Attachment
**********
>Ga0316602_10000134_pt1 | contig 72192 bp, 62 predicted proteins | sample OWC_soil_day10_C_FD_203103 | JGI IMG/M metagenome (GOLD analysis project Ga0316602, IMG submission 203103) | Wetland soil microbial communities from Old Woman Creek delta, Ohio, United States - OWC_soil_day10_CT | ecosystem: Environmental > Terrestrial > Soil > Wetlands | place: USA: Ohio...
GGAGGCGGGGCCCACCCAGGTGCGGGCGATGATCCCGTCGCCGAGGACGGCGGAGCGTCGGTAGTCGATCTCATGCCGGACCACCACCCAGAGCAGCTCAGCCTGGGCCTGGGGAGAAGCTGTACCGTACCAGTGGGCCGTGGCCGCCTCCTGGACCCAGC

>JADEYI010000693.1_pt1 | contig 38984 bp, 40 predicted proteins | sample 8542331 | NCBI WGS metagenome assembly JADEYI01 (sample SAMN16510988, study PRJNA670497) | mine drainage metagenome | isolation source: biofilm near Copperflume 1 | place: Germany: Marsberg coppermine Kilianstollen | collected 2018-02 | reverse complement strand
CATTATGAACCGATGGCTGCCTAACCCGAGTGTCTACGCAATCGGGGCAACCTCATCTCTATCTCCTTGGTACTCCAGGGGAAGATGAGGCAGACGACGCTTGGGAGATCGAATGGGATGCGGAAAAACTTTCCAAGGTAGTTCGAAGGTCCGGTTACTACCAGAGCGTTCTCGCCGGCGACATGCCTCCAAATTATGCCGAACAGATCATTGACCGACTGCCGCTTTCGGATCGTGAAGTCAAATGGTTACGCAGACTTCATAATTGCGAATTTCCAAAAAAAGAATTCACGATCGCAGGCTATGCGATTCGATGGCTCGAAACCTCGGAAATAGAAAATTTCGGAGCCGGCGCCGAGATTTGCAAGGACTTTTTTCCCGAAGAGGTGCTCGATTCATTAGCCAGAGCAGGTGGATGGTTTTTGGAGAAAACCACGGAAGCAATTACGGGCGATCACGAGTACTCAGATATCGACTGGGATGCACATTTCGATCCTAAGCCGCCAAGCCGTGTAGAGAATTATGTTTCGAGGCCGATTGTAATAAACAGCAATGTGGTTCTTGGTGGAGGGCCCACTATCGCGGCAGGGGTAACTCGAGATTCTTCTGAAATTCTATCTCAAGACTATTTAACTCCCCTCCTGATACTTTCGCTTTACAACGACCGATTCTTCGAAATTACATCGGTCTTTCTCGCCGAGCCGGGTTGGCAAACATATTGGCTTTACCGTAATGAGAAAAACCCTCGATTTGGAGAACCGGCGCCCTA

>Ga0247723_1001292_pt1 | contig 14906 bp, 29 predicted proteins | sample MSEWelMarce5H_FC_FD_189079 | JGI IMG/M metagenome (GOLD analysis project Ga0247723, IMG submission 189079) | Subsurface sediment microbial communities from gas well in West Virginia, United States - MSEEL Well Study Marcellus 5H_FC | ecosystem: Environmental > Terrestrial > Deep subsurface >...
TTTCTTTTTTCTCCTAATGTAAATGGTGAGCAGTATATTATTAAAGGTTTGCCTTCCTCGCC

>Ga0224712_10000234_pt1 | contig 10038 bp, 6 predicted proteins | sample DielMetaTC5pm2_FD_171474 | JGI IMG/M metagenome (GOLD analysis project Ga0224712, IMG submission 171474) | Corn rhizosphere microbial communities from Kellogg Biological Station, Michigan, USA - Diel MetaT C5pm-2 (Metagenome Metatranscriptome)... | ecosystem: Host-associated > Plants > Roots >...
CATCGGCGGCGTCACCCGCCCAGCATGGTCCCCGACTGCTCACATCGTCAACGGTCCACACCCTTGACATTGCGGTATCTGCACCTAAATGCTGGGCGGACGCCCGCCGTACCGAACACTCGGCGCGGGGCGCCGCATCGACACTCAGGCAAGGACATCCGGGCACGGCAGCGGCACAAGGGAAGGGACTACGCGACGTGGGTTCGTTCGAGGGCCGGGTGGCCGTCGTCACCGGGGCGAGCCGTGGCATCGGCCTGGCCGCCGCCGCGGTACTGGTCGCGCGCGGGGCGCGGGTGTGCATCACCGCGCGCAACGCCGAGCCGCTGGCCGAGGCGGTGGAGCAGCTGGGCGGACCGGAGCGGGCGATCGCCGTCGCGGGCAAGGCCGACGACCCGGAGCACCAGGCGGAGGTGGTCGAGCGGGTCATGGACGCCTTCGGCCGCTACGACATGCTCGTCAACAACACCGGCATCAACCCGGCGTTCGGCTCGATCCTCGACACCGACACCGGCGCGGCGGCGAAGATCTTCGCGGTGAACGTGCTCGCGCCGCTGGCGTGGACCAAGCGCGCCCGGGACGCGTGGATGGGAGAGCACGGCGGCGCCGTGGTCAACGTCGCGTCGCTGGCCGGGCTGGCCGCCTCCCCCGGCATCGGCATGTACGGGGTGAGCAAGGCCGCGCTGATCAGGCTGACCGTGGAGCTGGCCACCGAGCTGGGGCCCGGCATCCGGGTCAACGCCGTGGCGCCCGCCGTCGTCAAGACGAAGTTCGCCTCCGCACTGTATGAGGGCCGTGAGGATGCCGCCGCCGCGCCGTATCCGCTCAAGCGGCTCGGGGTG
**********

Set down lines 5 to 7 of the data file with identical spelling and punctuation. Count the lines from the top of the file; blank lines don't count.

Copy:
>Ga0247723_1001292_pt1 | contig 14906 bp, 29 predicted proteins | sample MSEWelMarce5H_FC_FD_189079 | JGI IMG/M metagenome (GOLD analysis project Ga0247723, IMG submission 189079) | Subsurface sediment microbial communities from gas well in West Virginia, United States - MSEEL Well Study Marcellus 5H_FC | ecosystem: Environmental > Terrestrial > Deep subsurface >...
TTTCTTTTTTCTCCTAATGTAAATGGTGAGCAGTATATTATTAAAGGTTTGCCTTCCTCGCC

>Ga0224712_10000234_pt1 | contig 10038 bp, 6 predicted proteins | sample DielMetaTC5pm2_FD_171474 | JGI IMG/M metagenome (GOLD analysis project Ga0224712, IMG submission 171474) | Corn rhizosphere microbial communities from Kellogg Biological Station, Michigan, USA - Diel MetaT C5pm-2 (Metagenome Metatranscriptome)... | ecosystem: Host-associated > Plants > Roots >...